Within days of starting the Rice Diet, you will feel remarkably better: more clearheaded, more energetic, more at peace with yourself. You will know that the Diet is working for you not just because you are losing weight, but because you suddenly feel unburdened from living -- and eating -- in a way that hasn't worked for you. This is when something magical happens: When you are freed from the grip of processed food's excess fat, sodium, and sugar, your weight loss inspires you to explore your "inner healing" tools that heal at the root level, and you discover that you truly have the power to actualize your goal weight, as well as other lifelong dreams.
We have watched these transformations again and again with Ricers at the program. When people finally learn to control their eating and achieve lasting weight loss, they do so with the understanding that they can choose to think differently -- and more positively -- about their bodies. And as a result they begin to expect more from their futures than they ever realized was possible. This is a diet that has the simplicity and the scientific support to give you the tools to cleanse your body of toxins, lose weight in the short- and long-term, and give you the power to actualize all your lifelong dreams. It is this combination that can lead you to change your life. Now what's stopping you from becoming a Ricer?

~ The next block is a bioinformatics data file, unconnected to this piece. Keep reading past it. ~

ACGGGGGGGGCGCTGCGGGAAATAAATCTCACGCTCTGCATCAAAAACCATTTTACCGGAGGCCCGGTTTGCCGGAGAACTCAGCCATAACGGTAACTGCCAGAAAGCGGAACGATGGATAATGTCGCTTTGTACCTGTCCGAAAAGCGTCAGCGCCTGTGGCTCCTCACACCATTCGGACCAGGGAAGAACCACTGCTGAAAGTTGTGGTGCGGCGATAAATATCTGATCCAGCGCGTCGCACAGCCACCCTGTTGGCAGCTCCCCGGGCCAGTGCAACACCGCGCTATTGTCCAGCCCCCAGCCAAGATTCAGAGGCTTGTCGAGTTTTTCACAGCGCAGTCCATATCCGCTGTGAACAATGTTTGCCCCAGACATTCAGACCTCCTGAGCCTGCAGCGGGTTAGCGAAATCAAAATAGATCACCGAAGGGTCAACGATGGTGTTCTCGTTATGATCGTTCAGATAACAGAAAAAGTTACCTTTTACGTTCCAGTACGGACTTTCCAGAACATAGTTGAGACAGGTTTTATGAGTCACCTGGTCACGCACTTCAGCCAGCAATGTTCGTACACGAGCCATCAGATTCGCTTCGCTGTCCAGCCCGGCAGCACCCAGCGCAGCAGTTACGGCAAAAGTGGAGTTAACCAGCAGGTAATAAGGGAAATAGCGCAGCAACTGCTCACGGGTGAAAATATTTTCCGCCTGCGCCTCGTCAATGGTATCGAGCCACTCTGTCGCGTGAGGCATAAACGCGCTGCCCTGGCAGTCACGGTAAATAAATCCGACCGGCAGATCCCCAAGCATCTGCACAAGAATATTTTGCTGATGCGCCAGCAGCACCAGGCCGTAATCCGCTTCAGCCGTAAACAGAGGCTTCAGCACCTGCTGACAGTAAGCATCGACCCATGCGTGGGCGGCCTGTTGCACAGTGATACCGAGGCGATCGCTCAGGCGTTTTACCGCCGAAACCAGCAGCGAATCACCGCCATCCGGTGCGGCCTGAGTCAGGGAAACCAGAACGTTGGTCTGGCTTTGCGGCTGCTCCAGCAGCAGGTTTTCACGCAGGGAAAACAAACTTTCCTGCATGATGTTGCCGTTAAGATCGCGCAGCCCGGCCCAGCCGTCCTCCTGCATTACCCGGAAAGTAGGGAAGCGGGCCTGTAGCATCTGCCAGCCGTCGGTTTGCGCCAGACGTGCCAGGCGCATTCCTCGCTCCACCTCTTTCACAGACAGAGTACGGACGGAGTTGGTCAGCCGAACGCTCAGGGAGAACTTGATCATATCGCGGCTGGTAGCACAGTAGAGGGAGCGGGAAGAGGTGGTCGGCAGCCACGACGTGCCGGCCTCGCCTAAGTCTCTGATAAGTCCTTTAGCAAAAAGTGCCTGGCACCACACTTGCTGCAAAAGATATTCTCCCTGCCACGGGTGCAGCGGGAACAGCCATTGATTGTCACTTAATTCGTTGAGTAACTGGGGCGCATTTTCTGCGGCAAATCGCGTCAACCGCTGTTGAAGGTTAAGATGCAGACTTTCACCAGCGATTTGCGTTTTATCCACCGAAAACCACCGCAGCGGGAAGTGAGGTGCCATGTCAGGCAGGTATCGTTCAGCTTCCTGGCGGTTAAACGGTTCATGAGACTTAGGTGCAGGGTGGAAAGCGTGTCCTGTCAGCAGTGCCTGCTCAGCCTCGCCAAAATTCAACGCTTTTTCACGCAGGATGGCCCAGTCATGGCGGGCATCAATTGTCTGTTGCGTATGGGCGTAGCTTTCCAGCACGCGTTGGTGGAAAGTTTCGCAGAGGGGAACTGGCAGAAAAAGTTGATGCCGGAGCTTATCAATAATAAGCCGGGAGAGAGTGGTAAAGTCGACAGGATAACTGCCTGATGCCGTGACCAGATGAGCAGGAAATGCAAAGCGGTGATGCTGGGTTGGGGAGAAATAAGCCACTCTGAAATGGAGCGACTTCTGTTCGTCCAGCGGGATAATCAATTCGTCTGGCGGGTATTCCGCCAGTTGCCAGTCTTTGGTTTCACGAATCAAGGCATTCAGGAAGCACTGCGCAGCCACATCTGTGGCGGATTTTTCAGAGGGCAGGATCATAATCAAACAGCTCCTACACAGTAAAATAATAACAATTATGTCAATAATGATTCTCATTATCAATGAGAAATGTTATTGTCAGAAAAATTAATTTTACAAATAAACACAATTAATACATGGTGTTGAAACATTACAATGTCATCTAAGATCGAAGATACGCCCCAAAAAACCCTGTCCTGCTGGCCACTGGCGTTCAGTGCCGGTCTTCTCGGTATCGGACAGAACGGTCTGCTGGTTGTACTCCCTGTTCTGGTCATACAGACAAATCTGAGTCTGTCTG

Copyright © 2006 by Rice Diet Publishing and Production LLC
The Rice Diet Solution: The World-Famous Low-Sodium, Good-Carb, Detox Diet for Quick and Lasting Weight Loss by Kitty Gurkin Rosati, Robert Rosati
Buy this book at Barnes & Noble
Can you really lose twenty pounds in a month? Will you really keep it off this time? With The Rice Diet Solution, you will! The Rice Diet Program has been helping dieters successfully lose weight since 1939. Now in book form, this world-renowned weight-loss method can help you change the way you eat forever.